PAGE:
5. So, are you using the A4 or A5? Your text for the link says A4, but the actual link is for the A5, which the Medium size. Nearly every blog I visited before starting my BuJo recommended the Medium. I’m so disappointed in the size of it. Next time, I’m moving up to the A4, which is the Master size. Love your post!

    1. Oh, my goodness, Shelley! I’m so glad you pointed this out to me! I corrected the text, because I do, in fact, use the A5 (Medium) version, measuring approx. 5.75x 8.25 inches. I like a notebook that is small enough to carry everywhere in my purse, but if you need something larger, do what works for you! Thank you again for the comment; I don’t want to lead anyone astray!

  6. I have a Plum Paper planner right now, but I love the flexibility of a BuJo, so I got a composition book (with squares!) the other day to try my hand at the bullet journal. I just love love love that it can be whatever I want!!

    1. Mandy, the flexibility is what sold me on the BuJo, also! I wear a lot of hats in my life, and there was no pre-made planner than let me coordinate all of my projects and responsibilities. As your needs change, you can adapt with the turn of a page!

  7. Pingback: Write Magic Episode 4 - Six Word Stories with Megan Rutell

  8. Pingback: Bullet Journal Yearly Spreads (10 Spreads!) - Productive & Pretty

  9. I wanted to try using a bullet journal for a long time and finally managed to do it. I started with a small A6 one so I won’t be overwhelmed and give up from the beginning, as I usually do. It’s only for daily spreads, with 3 days per page. I tend to be a messy person so I just randomly note and draw everything instead of marking each task. It helps me visualize a bit better. I love adding little notes and icons at the end of each day (like I’d do in a normal journal) and having 3 boxes to check for daily to do (exercise, draw, read) motivates me a lot. I plan to make a bigger, pretty and creative one that includes collections and everything and maybe keep that one at home while taking the small one everywhere for quick notes. Your posts help and inspire me a lot, thanks for sharing with us! I wish I started earlier.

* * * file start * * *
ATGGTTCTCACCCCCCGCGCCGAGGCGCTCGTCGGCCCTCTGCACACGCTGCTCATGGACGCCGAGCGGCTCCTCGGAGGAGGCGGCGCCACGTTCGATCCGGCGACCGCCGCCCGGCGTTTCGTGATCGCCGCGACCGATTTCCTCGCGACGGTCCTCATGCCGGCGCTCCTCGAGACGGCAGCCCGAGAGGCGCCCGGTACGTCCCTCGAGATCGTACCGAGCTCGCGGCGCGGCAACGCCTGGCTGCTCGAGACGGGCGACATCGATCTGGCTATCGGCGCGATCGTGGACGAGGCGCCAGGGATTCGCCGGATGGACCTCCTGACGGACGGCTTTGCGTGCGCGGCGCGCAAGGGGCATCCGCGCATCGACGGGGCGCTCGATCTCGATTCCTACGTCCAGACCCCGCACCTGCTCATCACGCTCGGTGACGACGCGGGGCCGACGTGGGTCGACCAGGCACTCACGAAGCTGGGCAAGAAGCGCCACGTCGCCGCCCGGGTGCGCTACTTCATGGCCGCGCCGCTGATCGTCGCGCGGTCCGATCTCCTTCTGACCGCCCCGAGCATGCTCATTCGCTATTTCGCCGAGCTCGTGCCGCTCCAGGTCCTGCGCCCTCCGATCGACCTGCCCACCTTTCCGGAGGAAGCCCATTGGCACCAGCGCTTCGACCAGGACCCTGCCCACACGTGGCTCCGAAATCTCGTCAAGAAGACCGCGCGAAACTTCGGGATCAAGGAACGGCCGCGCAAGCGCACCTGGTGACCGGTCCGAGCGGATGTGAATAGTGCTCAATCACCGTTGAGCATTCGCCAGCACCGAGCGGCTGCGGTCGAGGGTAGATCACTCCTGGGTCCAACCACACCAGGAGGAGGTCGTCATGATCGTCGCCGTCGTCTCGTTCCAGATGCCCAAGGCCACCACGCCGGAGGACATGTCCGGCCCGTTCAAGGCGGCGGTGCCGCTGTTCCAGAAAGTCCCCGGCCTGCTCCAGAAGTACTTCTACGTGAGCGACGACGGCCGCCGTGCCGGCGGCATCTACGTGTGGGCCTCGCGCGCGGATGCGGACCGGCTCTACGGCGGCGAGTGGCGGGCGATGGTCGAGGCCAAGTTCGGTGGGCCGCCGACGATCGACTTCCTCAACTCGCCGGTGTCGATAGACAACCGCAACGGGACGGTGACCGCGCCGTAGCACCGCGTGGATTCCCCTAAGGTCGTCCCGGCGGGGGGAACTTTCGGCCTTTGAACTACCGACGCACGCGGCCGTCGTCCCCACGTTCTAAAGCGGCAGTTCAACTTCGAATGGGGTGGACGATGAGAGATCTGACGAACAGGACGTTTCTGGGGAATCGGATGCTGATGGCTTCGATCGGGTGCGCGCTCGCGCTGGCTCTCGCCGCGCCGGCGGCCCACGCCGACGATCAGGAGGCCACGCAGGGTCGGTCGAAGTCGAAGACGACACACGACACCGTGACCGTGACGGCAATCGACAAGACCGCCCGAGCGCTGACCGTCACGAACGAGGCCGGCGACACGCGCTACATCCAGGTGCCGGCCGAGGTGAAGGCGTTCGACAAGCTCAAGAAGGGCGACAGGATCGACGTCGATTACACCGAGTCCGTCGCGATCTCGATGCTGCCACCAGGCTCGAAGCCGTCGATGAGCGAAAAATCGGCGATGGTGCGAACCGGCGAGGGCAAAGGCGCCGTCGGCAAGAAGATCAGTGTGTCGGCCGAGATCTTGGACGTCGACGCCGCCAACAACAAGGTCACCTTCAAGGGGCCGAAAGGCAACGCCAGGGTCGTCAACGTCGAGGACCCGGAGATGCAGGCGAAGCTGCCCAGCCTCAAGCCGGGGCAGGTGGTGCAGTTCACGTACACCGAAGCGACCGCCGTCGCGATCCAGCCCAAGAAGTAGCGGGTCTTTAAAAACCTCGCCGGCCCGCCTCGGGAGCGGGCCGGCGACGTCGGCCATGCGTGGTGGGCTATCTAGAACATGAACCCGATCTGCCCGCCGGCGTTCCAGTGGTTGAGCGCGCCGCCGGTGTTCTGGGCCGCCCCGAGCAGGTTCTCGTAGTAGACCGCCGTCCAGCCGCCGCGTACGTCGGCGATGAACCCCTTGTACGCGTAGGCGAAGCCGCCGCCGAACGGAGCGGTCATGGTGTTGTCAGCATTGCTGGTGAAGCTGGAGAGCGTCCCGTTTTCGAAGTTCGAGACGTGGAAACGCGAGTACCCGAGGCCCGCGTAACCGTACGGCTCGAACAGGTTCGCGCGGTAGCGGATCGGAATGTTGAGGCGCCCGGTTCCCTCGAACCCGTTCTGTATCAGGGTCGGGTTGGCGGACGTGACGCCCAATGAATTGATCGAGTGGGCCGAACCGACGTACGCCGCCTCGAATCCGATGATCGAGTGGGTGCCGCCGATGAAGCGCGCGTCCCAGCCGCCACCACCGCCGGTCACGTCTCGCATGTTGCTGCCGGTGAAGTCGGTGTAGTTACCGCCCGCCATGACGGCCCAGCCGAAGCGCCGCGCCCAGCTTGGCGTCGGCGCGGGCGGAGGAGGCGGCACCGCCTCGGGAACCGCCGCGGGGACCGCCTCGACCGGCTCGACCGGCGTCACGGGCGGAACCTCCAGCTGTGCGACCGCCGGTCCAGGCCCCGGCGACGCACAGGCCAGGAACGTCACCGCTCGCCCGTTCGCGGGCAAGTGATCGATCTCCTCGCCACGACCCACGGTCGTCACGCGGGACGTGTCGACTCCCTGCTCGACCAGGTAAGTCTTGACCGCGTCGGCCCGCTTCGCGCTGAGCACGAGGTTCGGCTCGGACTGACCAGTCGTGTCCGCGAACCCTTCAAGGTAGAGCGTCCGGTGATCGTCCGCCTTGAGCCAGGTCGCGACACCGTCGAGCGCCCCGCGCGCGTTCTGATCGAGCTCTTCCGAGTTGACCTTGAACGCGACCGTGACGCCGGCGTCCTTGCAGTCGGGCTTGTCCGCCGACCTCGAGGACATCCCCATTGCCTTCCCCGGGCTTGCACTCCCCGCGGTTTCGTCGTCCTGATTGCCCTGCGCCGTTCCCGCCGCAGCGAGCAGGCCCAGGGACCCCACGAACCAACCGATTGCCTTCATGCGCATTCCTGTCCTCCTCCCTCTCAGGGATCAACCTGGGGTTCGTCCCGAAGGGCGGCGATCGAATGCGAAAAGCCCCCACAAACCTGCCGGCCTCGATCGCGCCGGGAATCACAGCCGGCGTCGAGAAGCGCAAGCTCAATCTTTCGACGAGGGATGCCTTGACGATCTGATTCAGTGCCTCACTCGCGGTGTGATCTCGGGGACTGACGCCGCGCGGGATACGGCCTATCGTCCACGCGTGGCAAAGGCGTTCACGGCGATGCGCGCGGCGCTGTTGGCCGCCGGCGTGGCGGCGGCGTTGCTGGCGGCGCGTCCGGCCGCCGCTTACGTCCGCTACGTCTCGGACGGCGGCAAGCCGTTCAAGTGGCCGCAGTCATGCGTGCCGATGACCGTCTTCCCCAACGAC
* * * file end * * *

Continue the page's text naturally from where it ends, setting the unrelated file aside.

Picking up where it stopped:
10. Just got here and I want to thank you for the work that you did to help us all. I’ve been doing a bullet journal for about five months and find it very helpful for keeping my life, projects, and to do lists, etc., in one place. I know that everyone has their own take on what works best for them, but I can see that some people may see so many ideas on Pinterest and other places, that they may not get started with a bullet journal because it looks like it may be too “complicated”. My only suggestion is to start with Ryder’s basic journal, use it for a few months and then see if there are things that you may find missing for your own situation. Ryder’s idea was to create a simple, uncomplicated and easy to use journal that works from day one. If something doesn’t work along the way, or you need something that isn’t there, there are enough resources out there that one can borrow from, so as to not reinvent the wheel. If you are creative, why certainly do it on your own…but don’t let the plethora of all that you see out there, deter you from starting. We’re not running a race, so there is no reason not to go slowly.
    Thanks again,

    1. Hi, Michael! I agree, the swirl of information about bullet journaling can be too much in the beginning. Starting with the basics is the best way to build the habit, and it lets you ease into all the benefits of bullet journaling. Excellent point. 🙂

  11. Hi! I am literally 24 hours in to learning about Bujo and EVERYONE I have talked to has mentioned the Staedtler pens. Which case is that that you have?

  12. “Whenever you need to take notes on a new topic, you simply turn the
    page, create a topic heading, and start writing your bullets. Record it
    in the index, and you can locate your notes when you need them. Easy

    That quote is the whole reason I got into bullet journal-ling. I’m kicking myself for not starting sooner. That quote should be shouted from the rooftops!

Comments are closed.